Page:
The TUBB4A gene is responsible for making β- and α-tubulins, which are major components of microtubules [10,11]. Microtubules are crucial cytoskeletal structures involved in cell division and intracellular trafficking. Specific isotypes of β–tubulin, such as 2A, 2B, 3, and 4A, are highly abundant neuron-specific proteins in the brain. The mutation in our patients was located at the second globular domain of the TUBB4A gene, specifically in the H10-S9 loop region. Previous reports have identified other mutations, including p.A352T, p.C354Y, p.D355V, and p.M323R, within the H10-S9 loop region of TUBB4A, which all present as TUBB4A spectrum disorders [12-14]. In the 3D structure of tubulin, the p.D355V, pV255I, and p.F341L mutations are located near the intradimer surface, which may cause alterations affecting microtubule dynamics (Supplementary Figure 1 in the online-only Data Supplement). According to previous reports, TUBB4A mutations can cause a range of symptoms, including spasticity, dystonia, chorea, cerebellar ataxia, cognitive impairment, and epilepsy. TUBB4A mutations are usually identified during childhood or infancy, although there have been rare instances of diagnosis in adolescence or adulthood. In Supplementary Table 1 (in the online-only Data Supplement), we compile previous reports detailing cases of isolated hypomyelination and spastic paraplegia. Common manifestations include spasticity and delays in developmental milestones, often accompanied by cognitive impairment. In contrast, our patients displayed a later onset of symptoms and a milder clinical presentation characterized by spasticity, sometimes with subtle cerebellar signs. This clinical phenotype aligns with the definition of complicated HSP. Importantly, our patients exhibited normal cognitive function, and brain MRI scans revealed only minor hypomyelination changes in the cerebral cortex. To our knowledge, this is the first documented case of adult-onset HSP linked to a TUBB4A mutation. In conclusion, the F341L mutation is suspected to be a pathogenic mutation that can manifest as complicated HSP with isolated hypomyelination. The family in our study presented with a late onset and slow progression of spasticity without obvious dystonia or cognitive impairment. As indicated by our findings, clinicians should evaluate the TUBB4A gene in patients presenting with late-onset progressive spastic paraplegia with an autosomal dominant inheritance pattern.
The online-only Data Supplement is available with this article at

Supplementary Table 1.

TUBB4A mutation phenotype with hypomyelination and spastic paraplegia

Supplementary Figure 1.

Mapping of the 3D structure of the αβ-tubulin heterodimer. A: 3D structure changes from the normal β–tubulin protein structure to the p.F341L mutation structure as indicated by SWISS-MODEL. SWISS-MODEL is a fully automated protein structure homology-modelling server. Arrows mean the position of 314. B: α–Tubulin is shown in green, and β–tubulin is shown in brown. The mutated residues are highlighted as blue spheres. Our mutation variant p.F341L is highlighted in red.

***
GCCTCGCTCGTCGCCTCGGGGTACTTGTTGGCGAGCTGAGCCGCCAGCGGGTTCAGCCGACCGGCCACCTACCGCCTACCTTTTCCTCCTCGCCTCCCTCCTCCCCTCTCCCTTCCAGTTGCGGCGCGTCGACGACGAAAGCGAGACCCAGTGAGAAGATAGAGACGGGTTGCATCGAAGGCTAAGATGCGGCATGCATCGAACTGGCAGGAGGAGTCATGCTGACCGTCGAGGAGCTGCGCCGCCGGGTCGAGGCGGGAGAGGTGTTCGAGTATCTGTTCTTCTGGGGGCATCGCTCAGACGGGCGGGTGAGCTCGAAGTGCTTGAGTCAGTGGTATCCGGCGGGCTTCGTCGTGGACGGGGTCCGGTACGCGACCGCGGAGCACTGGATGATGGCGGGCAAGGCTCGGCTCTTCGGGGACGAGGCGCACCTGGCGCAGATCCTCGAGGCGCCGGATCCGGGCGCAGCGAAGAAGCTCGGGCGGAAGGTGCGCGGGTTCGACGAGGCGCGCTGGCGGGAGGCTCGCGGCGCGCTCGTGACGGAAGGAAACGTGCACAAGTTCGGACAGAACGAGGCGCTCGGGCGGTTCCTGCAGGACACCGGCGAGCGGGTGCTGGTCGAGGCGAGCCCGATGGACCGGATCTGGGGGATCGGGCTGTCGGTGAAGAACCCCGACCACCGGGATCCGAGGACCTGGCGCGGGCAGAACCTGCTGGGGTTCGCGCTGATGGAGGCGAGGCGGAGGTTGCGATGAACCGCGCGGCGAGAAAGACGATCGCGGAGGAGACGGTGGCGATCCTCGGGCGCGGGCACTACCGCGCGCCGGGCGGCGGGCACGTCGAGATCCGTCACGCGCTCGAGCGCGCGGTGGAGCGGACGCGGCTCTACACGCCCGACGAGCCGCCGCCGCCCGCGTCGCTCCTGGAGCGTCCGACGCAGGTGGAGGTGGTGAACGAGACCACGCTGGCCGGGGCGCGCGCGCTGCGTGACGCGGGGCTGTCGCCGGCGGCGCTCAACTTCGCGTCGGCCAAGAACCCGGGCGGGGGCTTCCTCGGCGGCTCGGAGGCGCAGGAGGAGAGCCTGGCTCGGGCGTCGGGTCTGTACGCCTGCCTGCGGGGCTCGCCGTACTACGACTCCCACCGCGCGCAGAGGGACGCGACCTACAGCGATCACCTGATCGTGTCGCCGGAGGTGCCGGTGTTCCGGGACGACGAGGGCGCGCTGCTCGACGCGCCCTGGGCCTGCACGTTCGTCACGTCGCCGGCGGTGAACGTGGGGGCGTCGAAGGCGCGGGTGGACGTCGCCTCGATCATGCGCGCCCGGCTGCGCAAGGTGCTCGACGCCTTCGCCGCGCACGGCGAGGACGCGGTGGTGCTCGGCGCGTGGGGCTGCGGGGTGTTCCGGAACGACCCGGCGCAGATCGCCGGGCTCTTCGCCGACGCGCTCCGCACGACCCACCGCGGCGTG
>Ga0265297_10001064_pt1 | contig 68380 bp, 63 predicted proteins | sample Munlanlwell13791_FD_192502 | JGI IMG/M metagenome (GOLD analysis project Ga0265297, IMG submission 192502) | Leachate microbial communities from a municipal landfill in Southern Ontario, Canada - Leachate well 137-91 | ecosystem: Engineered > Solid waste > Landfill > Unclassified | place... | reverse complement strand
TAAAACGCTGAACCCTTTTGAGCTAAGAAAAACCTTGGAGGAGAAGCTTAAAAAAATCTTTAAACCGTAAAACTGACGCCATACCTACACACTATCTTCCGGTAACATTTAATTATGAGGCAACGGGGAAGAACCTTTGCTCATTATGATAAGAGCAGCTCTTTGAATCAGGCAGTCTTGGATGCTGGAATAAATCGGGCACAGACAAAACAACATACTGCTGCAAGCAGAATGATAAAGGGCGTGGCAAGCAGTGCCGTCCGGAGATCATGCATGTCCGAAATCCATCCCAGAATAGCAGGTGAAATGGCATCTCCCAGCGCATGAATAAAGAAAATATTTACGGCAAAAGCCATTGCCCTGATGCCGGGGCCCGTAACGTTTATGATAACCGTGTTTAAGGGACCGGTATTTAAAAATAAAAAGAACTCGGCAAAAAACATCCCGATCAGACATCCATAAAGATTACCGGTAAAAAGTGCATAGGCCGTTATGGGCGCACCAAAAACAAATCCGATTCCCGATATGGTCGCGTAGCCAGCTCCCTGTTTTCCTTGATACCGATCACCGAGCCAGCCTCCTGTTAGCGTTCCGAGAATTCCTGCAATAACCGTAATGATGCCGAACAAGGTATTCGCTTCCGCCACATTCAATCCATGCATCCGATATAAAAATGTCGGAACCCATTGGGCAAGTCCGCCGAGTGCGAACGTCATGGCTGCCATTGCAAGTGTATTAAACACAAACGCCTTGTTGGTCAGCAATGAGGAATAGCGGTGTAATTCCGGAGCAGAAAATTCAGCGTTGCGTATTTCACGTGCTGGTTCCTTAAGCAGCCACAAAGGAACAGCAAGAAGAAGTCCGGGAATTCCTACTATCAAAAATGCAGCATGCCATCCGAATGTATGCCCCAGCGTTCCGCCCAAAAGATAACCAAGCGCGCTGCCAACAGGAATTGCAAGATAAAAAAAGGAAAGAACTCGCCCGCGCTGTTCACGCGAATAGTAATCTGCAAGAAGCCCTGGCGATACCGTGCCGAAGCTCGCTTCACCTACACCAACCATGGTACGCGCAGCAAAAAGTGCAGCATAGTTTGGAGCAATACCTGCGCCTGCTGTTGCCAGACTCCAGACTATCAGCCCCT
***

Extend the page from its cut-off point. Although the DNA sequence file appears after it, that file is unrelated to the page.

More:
Ethics Statement

We obtained informed consent for genetic testing and case reports from the patient, and we performed a genetic analysis to test for hereditary ataxia (IRB No 202200285B0A3 at Chang Gung Memorial Hospital, Linkou Medical Center). The authors certify that this article complies with the Principles of Ethical Publishing of Journal of Movement Disorders and declare that they acted in accordance with ethical standards laid down in the 1964 Declaration of Helsinki and its later amendments.

Conflicts of Interest

The authors have no financial conflicts of interest.

Funding Statement

This work was supported by Minister of Science and Technology, Taiwan (MOST 109-2314-B-182A-077-MY3) and Chang Gung Memorial Hospital, Taoyuan, Taiwan (CMRPG3K1481).

Author contributions

Conceptualization: Yih-Ru Wu. Formal analysis: Chih-Ying Chao, Chun-Chieh Wang, Wen-Lang Fan. Funding acquisition: Yih-Ru Wu. Investigation: Yih-Ru Wu, Pei-Chen Hsieh. Methodology: Chih-Ying Chao, Chun-Chieh Wang, Wen-Lang Fan, Yih-Ru Wu. Project administration: Yih-Ru Wu. Resources: Yih-Ru Wu. Software: Pei Shan Yu, Wen-Lang Fan. Supervision: Yih-Ru Wu. Validation: Chih-Ying Chao, Chun-Chieh Wang, Wen-Lang Fan. Visualization: Yih-Ru Wu. Writing—original draft: Pei-Chen Hsieh. Writing—review & editing: Yih-Ru Wu.

Figure 1.
Pedigree and characterization of the p.F341L mutation of TUBB4A. A: Family pedigree. Blue symbols denote affected individuals with ataxia, purple symbols denote individuals with spasticity, and open symbols denote unaffected individuals. B: Sanger testing of the polymerase chain reaction products show the p.F341L variant in the family members, demonstrating that the variant is a maternally inherited splicing variant. C: Comparison of amino acid sequences across different species revealed the conservation of altered residues. Red box indicates missense mutation.
Figure 2.
Brain MRI in individuals with TUBB4A mutations. A: At age 50, Patient I-1 exhibited hyperintensity in the T2 axial FLAIR sequence and isodensity in the T1 axial, primarily located in the posterior limbs of the internal capsule, and diffuse posterior predominant hyperintensity (white arrows). Cerebellar atrophy was evident (light blue arrow), but the putamen and basal ganglia were preserved. B: At age 38, Patient II-1 exhibited generalized brain atrophy and hyperintensity in the T2 axial FLAIR sequence and isodenisty in T1 axial, primarily located in the subcortical parietal and occipital lobes (white arrows). The cerebellar (light blue arrow), putamen, and basal ganglia were preserved. C: At age 34, Patient II-2 exhibited hyperintensity in the T2 axial FLAIR sequence and isodenisty in T1 axial, primarily located in the posterior limbs of the internal capsule and subcortical parietal lobes (white arrows). The cerebellar (light blue arrow), putamen, and basal ganglia were preserved. MRI, magnetic resonance imaging; FLAIR, fluid attenuated inversion recovery.